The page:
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Chrysler Courts Potential Fiat Dealers

Four hundred dealers invited to submit proposals to sell Fiats.

by on Aug.30, 2010

Select dealers will sell the Fiat 500 later this year.

Looking to establish 165 Fiat showrooms in the U.S. by the end of the year, Chrysler hosted select Chrysler Group dealers interested in selling the Italian cars at a meeting Monday.

Fiat, which controls Chrysler after the U.S. automaker’s 2009 bankruptcy, wants to establish its dealerships in metropolitan areas chosen for their high concentrations of small-car registrations.

Just dealin'!

The dealers were asked to submit proposals for the new franchises by Sept. 22. Chrysler expects to name those chosen for Fiat franchises in the fourth quarter.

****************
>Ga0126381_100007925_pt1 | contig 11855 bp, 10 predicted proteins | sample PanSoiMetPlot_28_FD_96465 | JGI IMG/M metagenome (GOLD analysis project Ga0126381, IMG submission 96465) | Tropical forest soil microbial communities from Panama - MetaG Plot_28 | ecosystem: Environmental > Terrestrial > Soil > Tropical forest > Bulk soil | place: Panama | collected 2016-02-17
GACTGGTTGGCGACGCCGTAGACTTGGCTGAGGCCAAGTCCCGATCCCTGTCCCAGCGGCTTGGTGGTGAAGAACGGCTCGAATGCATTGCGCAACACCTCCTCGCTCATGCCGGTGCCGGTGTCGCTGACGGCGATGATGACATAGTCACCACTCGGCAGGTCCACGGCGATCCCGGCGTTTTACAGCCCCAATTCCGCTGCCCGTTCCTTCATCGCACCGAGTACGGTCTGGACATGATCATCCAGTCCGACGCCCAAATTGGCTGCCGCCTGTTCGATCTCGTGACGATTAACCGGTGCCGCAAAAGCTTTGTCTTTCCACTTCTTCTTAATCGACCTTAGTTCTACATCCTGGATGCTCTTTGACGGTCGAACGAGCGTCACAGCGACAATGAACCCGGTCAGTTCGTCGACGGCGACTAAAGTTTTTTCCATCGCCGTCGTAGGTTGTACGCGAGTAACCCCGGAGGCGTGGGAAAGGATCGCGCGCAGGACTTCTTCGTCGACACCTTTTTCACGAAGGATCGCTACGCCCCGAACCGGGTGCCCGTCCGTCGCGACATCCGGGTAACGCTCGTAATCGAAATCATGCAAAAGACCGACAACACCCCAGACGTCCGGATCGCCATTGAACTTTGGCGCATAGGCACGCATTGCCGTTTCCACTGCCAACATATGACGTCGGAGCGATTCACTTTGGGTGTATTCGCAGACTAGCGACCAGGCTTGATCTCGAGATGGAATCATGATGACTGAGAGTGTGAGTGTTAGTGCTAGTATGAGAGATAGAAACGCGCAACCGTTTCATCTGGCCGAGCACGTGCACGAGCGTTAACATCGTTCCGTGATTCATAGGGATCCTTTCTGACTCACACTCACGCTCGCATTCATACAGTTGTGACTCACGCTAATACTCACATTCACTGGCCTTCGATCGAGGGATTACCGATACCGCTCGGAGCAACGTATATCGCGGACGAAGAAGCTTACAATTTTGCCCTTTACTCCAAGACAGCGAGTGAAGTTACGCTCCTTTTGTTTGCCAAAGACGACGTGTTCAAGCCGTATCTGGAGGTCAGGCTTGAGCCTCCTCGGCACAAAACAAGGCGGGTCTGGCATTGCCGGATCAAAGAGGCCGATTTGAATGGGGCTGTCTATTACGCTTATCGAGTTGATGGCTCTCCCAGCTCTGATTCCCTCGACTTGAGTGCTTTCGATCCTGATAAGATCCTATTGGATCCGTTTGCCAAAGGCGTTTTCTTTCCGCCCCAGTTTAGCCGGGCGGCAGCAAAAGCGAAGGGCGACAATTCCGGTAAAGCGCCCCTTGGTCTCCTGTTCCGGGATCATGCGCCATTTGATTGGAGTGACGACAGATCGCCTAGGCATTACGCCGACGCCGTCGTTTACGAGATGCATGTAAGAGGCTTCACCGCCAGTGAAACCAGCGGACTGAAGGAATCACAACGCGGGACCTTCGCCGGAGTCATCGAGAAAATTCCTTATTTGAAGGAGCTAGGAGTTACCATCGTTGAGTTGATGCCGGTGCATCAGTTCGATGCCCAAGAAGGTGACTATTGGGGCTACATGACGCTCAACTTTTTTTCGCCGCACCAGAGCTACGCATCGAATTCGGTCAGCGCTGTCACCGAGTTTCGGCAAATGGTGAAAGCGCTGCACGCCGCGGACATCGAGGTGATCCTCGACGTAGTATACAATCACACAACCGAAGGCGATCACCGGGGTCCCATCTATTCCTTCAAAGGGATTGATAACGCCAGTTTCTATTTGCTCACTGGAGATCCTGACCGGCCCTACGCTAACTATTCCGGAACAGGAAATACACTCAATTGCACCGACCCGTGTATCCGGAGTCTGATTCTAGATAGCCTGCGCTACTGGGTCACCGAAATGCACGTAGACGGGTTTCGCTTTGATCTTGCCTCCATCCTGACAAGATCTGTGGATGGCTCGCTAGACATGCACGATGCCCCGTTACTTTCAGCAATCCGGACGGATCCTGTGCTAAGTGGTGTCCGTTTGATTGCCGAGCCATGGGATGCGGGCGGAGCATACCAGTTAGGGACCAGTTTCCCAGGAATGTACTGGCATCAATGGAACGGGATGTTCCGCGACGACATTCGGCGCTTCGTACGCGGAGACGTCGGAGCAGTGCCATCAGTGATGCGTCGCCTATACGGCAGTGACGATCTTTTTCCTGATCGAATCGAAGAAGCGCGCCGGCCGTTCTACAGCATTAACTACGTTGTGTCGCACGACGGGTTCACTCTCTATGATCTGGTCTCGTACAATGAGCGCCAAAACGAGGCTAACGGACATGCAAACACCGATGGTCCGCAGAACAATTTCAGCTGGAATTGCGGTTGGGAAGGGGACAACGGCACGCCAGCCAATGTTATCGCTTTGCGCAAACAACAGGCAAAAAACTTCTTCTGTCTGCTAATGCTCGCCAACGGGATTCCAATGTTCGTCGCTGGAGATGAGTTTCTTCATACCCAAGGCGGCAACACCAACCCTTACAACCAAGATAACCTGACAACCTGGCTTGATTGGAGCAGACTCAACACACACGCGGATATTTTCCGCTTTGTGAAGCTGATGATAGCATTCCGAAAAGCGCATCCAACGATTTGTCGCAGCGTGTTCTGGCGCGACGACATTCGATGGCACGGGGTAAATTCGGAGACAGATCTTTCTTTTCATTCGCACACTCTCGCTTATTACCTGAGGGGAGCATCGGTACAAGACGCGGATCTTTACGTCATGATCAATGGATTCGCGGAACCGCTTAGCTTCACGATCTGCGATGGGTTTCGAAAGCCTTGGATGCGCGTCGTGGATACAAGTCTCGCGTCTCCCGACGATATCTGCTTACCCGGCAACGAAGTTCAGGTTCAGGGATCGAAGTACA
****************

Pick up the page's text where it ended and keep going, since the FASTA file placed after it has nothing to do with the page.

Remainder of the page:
“The Fiat brand offers our dealers the opportunity to be part of a unique experience,” said Laura Soave, head of Fiat Brand North America. “Our dealers will be able to interact with a group of individuals that are not part of their current customer base. These are individuals interested in Italian automotive design coupled with fuel efficient technology.”

The dealer representatives learned about Fiat history, U.S. product plans, volume expectations, competitors and dealership facility and training requirements.

“We have determined the areas of the country where they can succeed and grow,” said Peter Grady, Chrysler Group’s vice president of network development and fleet. “Now they must submit proposals detailing their plan for representing Fiat, from the showroom to sales, marketing and after sales.”

The new Fiat retail network will begin selling the U.S. version of the Fiat 500 late this year, and the Fiat 500 Cabrio model in 2011. The 500 will be built in Chrysler’s Toluca, Mexico, plant.

The North American version of the 500 will be equipped with Fiat’s 1.4-liter, in-line four-cylinder Fully Integrated Robotized Engine (FIRE) featuring the MultiAir system. The engine is manufactured in the United States.

MultiAir delivers an increase in power up to 10 percent and a reduction in fuel consumption and emissions up to 10 percent when compared to similar engines.

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